I know I haven’t fully disclosed what is going on and why the chemo and all the other rehab and hospital visits. It is really, really hard for me because it is the most frightening thing I have ever had to deal with in my life. So to say it out loud (or blog it) is a tough one.
I was first diagnosed with lupus when I lived in Spain. My symptoms at that point were the occasional swollen hands or fingers turning blue when it was cold. All things I could and did live with for a long time with no other symptoms.
When I moved back to the US a few years ago to start Grows Up everything changed. My beautiful long hair started to fall out in clumps. I started getting random red spots on my body. It was pretty horrible stuff and very stressing.
I went to a rheumatologist at UCSF and we began this long path that got slowly and progressively worse.
First Hospital Stay – Transverse Myelitis
In June, after months of fighting random fevers, rashes, extreme fatigue, urinary issues, etc… I finally ended up in the ER. This kicked off a 2 week stay.
During that stay I collapsed on a nurse when I was walking down the hallway. My legs had given out. I could basically barely move and everything from the waist down was numb and tingling.
This turned out to be transverse myelitis something that is rare (only about 4 cases in a million reported each year), but also very devastating for many people.
It is a neurological disorder caused by inflammation across the spinal cord. When it finally sets in it causes some type of paralysis. In the very extreme cases it travels upwards shutting down the ability to breath making people paraplegics. Thankfully I was lucky and everything was from the waist down.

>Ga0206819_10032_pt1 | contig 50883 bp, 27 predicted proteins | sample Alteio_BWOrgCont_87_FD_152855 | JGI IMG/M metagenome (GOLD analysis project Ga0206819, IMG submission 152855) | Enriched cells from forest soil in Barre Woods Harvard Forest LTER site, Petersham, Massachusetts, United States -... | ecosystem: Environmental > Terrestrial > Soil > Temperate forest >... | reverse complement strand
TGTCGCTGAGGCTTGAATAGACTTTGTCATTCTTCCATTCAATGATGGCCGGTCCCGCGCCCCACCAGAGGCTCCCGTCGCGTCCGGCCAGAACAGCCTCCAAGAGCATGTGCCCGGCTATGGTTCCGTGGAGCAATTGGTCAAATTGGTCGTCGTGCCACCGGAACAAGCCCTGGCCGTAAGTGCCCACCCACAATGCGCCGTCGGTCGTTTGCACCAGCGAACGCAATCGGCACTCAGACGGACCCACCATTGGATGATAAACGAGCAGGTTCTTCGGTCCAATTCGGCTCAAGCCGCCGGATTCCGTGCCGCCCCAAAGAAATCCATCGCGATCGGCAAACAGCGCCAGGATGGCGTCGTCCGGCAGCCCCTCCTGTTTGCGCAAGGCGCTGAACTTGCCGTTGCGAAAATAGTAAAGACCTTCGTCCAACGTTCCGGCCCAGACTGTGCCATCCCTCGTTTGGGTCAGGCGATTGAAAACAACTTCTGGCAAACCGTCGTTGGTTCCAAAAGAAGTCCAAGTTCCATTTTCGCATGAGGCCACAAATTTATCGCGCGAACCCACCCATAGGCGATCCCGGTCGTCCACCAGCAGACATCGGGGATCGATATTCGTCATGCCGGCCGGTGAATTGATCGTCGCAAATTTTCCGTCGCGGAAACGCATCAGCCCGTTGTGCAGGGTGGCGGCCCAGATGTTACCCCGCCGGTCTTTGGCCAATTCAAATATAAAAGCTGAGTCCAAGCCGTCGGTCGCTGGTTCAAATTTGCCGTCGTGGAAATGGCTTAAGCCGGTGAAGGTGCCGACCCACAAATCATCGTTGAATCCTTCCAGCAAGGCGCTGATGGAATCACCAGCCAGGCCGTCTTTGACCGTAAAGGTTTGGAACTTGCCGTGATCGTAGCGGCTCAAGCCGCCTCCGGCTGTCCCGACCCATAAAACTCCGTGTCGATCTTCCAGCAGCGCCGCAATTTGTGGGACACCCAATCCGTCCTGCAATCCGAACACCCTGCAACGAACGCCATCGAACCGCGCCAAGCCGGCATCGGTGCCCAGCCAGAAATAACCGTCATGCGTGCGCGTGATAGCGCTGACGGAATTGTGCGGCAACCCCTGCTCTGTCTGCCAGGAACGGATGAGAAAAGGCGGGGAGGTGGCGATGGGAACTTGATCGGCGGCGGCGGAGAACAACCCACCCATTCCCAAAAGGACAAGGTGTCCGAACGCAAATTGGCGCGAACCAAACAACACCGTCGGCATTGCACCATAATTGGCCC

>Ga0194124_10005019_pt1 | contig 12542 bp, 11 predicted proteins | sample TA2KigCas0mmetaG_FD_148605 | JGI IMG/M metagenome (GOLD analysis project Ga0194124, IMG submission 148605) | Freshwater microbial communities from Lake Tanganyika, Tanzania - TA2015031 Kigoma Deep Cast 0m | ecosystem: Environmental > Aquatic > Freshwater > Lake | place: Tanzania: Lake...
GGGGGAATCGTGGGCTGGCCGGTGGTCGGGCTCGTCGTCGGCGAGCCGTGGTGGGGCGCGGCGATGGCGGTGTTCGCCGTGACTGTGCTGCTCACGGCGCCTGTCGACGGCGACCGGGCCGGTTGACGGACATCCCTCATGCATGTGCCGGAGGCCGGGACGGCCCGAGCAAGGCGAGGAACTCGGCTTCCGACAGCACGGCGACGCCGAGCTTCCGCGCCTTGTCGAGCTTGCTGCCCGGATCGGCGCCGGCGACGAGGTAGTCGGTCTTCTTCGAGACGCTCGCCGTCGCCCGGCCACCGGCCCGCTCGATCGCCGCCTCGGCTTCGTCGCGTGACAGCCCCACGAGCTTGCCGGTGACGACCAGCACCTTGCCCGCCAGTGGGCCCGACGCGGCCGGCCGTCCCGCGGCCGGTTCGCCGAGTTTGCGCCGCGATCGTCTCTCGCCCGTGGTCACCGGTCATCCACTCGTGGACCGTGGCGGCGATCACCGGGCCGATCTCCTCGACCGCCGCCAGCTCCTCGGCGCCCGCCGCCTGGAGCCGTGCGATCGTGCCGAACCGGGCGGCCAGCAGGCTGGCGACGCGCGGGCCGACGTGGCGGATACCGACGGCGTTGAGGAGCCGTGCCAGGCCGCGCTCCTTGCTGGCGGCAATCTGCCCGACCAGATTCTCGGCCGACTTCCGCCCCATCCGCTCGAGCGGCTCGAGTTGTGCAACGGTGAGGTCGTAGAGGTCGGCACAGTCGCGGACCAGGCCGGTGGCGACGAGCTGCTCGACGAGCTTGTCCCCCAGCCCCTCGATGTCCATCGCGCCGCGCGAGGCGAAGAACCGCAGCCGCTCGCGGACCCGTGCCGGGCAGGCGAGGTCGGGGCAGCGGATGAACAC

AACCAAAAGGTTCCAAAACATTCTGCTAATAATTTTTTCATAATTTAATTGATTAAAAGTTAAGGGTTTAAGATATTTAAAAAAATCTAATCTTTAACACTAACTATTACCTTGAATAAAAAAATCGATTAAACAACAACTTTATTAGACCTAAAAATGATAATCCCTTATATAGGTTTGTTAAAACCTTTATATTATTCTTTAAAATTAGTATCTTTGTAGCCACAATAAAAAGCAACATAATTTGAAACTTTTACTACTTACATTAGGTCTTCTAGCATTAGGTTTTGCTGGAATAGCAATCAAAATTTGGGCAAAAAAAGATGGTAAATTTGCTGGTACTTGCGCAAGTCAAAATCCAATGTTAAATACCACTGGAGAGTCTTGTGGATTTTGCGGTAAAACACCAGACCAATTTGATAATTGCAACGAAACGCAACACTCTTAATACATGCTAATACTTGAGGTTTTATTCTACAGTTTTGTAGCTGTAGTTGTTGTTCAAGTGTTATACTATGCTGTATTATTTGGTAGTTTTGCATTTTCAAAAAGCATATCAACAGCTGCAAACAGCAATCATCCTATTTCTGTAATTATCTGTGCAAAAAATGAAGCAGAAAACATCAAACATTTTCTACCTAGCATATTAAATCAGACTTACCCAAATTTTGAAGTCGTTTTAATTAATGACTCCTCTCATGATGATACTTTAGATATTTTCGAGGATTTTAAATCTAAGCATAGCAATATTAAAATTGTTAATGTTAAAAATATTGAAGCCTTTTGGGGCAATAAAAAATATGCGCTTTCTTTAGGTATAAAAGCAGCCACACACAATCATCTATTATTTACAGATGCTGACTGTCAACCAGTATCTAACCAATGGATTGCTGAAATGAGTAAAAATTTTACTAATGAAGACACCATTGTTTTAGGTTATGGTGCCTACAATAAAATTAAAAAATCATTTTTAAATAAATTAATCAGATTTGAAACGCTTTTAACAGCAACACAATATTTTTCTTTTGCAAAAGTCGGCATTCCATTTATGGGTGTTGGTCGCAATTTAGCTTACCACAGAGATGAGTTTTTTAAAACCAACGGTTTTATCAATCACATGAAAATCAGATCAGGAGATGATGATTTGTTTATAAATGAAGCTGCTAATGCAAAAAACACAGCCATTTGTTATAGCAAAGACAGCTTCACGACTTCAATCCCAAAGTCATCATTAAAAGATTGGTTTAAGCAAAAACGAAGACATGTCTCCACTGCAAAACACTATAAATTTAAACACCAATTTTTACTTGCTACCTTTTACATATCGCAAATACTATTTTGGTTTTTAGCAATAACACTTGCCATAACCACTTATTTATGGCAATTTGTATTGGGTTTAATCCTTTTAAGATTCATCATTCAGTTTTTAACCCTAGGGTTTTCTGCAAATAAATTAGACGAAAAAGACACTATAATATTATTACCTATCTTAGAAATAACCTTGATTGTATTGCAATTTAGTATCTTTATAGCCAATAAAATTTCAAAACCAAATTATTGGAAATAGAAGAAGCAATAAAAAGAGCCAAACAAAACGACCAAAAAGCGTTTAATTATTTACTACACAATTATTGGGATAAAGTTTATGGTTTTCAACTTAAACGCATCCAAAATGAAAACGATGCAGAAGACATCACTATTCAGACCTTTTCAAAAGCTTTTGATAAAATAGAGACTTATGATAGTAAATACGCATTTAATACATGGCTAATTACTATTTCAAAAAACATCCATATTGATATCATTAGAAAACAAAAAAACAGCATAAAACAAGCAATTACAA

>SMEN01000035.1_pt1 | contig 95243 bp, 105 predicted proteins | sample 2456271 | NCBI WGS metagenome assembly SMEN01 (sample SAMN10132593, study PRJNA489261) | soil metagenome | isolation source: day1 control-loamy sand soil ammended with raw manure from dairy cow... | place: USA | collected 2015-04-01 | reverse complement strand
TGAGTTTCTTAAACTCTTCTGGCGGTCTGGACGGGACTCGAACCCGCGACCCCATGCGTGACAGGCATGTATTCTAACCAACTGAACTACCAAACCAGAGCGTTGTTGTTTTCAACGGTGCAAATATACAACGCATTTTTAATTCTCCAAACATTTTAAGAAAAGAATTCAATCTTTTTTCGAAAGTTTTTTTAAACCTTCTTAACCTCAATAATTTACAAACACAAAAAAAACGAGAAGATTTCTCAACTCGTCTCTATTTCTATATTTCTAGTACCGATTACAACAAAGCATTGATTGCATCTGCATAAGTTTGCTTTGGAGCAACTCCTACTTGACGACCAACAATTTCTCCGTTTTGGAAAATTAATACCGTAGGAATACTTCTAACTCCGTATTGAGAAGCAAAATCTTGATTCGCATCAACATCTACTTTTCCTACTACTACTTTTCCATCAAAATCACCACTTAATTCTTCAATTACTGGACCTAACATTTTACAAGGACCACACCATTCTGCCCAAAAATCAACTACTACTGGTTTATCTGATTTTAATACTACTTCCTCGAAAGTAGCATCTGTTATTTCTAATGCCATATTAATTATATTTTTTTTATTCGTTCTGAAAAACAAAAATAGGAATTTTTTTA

I was diagnosed, release and began to try to rehab. I went quickly from not walking, to walker, to cane and the numbness began to subside a bit.
At that time, the doctors decided that I should do a course of chemo to really put the lupus back in check. The chemo would be followed by another immunosuppressant drug called CellCept that I will continue on with.
Second Hospital Stay – Brain Seizures (Frontal vs Temporal Lobe – The Battle for Control)
Then at the end of July, I woke up one night and was frantic. My mom has been staying with me since June because I am too weak, tired or mentally confused to do many things for myself. I couldn’t get back to sleep that night and ended up calling an ambulance in the morning.
Another week spent in the hospital and this one was much much worse than the first one. I don’t remember most of it.
The doctors were stumped as to what was happening to me. I had about every team in the hospital trying to figure it out. Cardiology, neurology, rheumatology, psych and more visited my room twice a day. I had MRIs, CAT scans, blood test for everything (including ebola). Still no one could figure it out. I am told that I didn’t sleep the entire time.
Finally, they concluded from an EEG (brain monitor) that I was having severe brain seizures of the frontal and temporal lobes caused by the lupus. I was put on a medication and within 30 minutes I was coherent again. And scared to death.
I hope to never experience something as scary as losing my mind again. I had moments during that week where I would be coherent and know that something was going on and all I could do was cry because I was so frightened. Thankfully I had my mom there the entire week. I can’t even imagine how scary it was for her to see me go through all of that. Mark would come and relieve her during the nights and just hold me and reassure me while I cried and cried. Words can never express how grateful I am to both of them for comforting me that week and still.
I’ve been out now for a few weeks and faithfully taking my anti-seizure medication. At first it caused confusion, but now it seems to be mostly regulated in my system. I am still weak and tired, but getting better every day especially with the help of my family and friends. My new job has been amazingly understanding and I am also grateful for them.
All of this has been emotionally traumatizing, but I am finding the positives in it. I really do appreciate so much more than I did before. I look forward to a bright future that involves a lot more love and a lot more interesting things. But not to worry, I will always have that bitchy Nerdgirl charm to throw at you.
And, by the way, I’m not listening to Nickelback for inspiration.